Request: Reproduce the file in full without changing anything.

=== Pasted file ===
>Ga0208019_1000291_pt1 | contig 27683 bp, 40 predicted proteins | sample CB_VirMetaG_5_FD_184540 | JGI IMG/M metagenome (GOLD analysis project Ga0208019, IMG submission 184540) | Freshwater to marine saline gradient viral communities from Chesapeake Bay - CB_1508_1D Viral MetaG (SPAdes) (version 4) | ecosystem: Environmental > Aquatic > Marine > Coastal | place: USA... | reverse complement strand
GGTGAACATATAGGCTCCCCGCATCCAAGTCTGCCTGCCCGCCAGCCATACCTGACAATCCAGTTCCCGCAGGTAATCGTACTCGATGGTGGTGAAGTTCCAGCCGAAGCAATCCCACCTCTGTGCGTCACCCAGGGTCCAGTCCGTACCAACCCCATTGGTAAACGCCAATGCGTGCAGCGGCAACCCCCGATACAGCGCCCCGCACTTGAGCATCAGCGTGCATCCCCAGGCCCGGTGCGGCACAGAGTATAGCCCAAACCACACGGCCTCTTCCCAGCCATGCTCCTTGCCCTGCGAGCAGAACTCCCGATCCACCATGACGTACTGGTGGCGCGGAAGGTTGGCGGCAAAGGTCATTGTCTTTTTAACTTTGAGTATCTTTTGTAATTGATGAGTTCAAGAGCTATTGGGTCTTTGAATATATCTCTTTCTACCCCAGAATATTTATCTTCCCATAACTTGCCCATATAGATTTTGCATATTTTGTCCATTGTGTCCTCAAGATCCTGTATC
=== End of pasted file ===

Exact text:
>Ga0208019_1000291_pt1 | contig 27683 bp, 40 predicted proteins | sample CB_VirMetaG_5_FD_184540 | JGI IMG/M metagenome (GOLD analysis project Ga0208019, IMG submission 184540) | Freshwater to marine saline gradient viral communities from Chesapeake Bay - CB_1508_1D Viral MetaG (SPAdes) (version 4) | ecosystem: Environmental > Aquatic > Marine > Coastal | place: USA... | reverse complement strand
GGTGAACATATAGGCTCCCCGCATCCAAGTCTGCCTGCCCGCCAGCCATACCTGACAATCCAGTTCCCGCAGGTAATCGTACTCGATGGTGGTGAAGTTCCAGCCGAAGCAATCCCACCTCTGTGCGTCACCCAGGGTCCAGTCCGTACCAACCCCATTGGTAAACGCCAATGCGTGCAGCGGCAACCCCCGATACAGCGCCCCGCACTTGAGCATCAGCGTGCATCCCCAGGCCCGGTGCGGCACAGAGTATAGCCCAAACCACACGGCCTCTTCCCAGCCATGCTCCTTGCCCTGCGAGCAGAACTCCCGATCCACCATGACGTACTGGTGGCGCGGAAGGTTGGCGGCAAAGGTCATTGTCTTTTTAACTTTGAGTATCTTTTGTAATTGATGAGTTCAAGAGCTATTGGGTCTTTGAATATATCTCTTTCTACCCCAGAATATTTATCTTCCCATAACTTGCCCATATAGATTTTGCATATTTTGTCCATTGTGTCCTCAAGATCCTGTATC